The Mennonite Central Committee, a relief, development and peace agency for adherents of the Anabaptist tradition in the United States and Canada is having dinner with Mahmoud Ahmadinejad, the Holocaust-denying President of Iran. According to the Jerusalem Post, the dinner, which will be attended by representatives from the World Council of Churches, the American Friends Service Committee and Religions for Peace, is scheduled to take place on September 25, 2008.
Maureen Shea, director of the Episcopal Church's Office of Governmental Relations in Washington, D.C. (and chair of Churches for Middle East Peace) told the Jerusalem Post that "Meeting with people does not mean you agree with them. The more there is inflammatory language going back and forth, the more we feel there needs to be a way for our two countries to communicate."
In 2007, the MCC organized a trip to Iran in 2007 during which Christians from the U.S. asked Ahmadinejad to cut back on the anti-Semitic rhetoric. Four days later he told a group of clerics in Sudan that "the Zionists are the true manifestation of Satan" and that "[t]oday the Zionist regime is a symbol of hedonism and the manifestation of the ugly soul of some usurper powers that support it."
Abraham Foxman, national director for the Anti-Defamation League, condemned the MCC and the other organizations involved in the dinner.
September 10, 2008
Story on Culture Clash Ignores a Culture Clash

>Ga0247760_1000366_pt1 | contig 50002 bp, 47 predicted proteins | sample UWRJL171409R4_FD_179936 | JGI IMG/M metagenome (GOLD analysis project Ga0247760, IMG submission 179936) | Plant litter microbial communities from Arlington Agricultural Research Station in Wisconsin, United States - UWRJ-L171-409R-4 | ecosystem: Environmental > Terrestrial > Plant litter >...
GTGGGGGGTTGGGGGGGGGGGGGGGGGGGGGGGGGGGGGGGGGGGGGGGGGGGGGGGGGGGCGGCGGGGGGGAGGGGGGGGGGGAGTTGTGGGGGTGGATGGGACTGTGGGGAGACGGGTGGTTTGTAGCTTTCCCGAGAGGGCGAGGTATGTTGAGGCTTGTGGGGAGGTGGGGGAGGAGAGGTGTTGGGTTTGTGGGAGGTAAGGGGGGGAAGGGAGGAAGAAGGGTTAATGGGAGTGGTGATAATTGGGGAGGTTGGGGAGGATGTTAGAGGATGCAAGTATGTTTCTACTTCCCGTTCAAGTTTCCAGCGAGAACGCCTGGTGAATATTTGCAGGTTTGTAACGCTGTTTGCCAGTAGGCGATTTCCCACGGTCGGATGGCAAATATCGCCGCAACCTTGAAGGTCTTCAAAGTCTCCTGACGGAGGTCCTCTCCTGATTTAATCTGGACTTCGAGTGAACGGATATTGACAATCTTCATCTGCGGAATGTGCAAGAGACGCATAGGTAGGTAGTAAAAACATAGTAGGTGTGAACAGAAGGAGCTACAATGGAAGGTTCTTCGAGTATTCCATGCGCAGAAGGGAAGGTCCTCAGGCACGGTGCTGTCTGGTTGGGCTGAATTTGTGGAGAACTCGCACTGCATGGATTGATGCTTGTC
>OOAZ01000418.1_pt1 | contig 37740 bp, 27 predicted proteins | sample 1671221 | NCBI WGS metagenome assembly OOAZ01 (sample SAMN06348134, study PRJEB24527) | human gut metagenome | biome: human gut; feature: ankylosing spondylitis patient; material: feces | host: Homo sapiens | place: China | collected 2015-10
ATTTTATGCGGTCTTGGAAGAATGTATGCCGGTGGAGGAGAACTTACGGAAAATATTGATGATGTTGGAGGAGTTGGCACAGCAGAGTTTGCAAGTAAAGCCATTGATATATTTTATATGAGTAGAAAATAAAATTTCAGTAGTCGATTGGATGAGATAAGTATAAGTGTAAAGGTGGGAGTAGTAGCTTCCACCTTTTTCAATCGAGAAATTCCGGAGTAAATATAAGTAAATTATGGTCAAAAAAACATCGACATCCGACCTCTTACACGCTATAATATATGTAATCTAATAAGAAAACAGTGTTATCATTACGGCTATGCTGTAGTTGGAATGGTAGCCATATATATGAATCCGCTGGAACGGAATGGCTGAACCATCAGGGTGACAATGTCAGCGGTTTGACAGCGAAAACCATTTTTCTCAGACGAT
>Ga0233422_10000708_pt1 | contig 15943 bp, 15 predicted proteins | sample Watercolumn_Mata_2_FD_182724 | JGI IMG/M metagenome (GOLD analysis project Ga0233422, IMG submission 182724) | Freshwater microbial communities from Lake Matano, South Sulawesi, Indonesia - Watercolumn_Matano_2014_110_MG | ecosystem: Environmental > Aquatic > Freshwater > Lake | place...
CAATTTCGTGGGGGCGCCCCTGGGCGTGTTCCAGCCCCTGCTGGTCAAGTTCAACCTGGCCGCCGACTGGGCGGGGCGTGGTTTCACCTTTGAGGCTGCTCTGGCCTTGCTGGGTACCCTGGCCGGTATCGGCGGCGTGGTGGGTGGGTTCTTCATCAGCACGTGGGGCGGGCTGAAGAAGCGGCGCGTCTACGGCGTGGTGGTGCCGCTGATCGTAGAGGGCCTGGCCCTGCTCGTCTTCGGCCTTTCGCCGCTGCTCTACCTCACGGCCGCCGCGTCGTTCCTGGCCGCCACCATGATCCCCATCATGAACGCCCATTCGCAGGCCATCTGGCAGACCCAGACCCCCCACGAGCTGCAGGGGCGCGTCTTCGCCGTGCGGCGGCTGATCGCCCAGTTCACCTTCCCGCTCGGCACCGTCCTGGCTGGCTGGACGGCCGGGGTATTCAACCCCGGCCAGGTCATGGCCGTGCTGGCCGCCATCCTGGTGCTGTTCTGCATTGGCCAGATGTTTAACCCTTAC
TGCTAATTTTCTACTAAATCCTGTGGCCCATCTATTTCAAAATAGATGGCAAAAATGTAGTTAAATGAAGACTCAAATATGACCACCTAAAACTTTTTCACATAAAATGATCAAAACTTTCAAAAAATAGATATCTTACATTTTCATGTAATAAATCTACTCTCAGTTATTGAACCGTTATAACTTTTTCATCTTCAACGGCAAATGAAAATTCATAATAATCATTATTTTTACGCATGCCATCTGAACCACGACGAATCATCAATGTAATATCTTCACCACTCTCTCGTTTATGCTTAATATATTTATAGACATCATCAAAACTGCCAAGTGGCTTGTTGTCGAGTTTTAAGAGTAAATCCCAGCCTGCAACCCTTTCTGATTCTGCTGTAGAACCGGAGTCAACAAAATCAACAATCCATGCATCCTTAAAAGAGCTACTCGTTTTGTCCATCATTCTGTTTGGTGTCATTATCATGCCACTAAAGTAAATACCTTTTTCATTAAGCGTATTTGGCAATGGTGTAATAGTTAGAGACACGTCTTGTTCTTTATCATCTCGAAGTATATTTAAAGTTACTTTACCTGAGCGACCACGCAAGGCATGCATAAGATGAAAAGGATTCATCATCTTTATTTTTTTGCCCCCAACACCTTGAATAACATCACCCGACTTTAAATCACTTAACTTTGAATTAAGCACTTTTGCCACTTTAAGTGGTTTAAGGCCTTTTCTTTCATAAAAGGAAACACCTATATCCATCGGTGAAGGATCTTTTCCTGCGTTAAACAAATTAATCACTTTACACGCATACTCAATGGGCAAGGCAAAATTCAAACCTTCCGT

In his Sept. 6 New York Times story "Watching 'Friends' in Gaza: A Culture Clash," Michael Kimmelman claims that "Gaza has not had any movie house since the last one burned two decades ago during the first intifada." (The piece was also published the following day in the International Herald Tribune.)
How strange to make such an error — and to assert only that the theater mysteriously "burned" — in a piece that's ostensibly a thorough exploration of the tensions between Islamist and Western cultures in Gaza.
The last movie house burned down not during the first intifada and its Palestinian-Israeli clashes, but on November 19, 1994 — after the end of the first intifada — during intense fighting between Palestinian factions in Gaza. What is especially strange about Kimmelman's assertion, though, is that he fails to note the theater "burned" because it was set alight by Islamists during clashes between Arafat's secular self-rule government and Islamic groups such as Hamas. In a piece about the culture war, why would this detail be left out?
Read on for an excerpt from the Nov. 20, 1994 Washington Post about the movie theater.
In Gaza City, however, there is no movie theater left. The young militants burned the Nasser, the only one in the city, Friday night, and came back today to finish the job. Reel by reel and yard by yard, they added the surviving celluloid to bonfires on the pavement outside.
"They are playing movies like this one with unclothed women!" exclaimed Mohammed Sorour, 16, holding a frame to the light of the afternoon sun. It appeared to be a beach scene, with a matron of 40 or so in a one-piece bathing suit. "We want to let the [Palestinian] Authority know that it is forbidden in Islam to open a new cinema."
Jihad Abu Zayed, 27, watched from a safe distance. "These are bad people, uneducated people," he fumed. "This is a cultural center, and they are destroying it. ... Somebody should stop them, but the Authority doesn't want to be in more clashes today.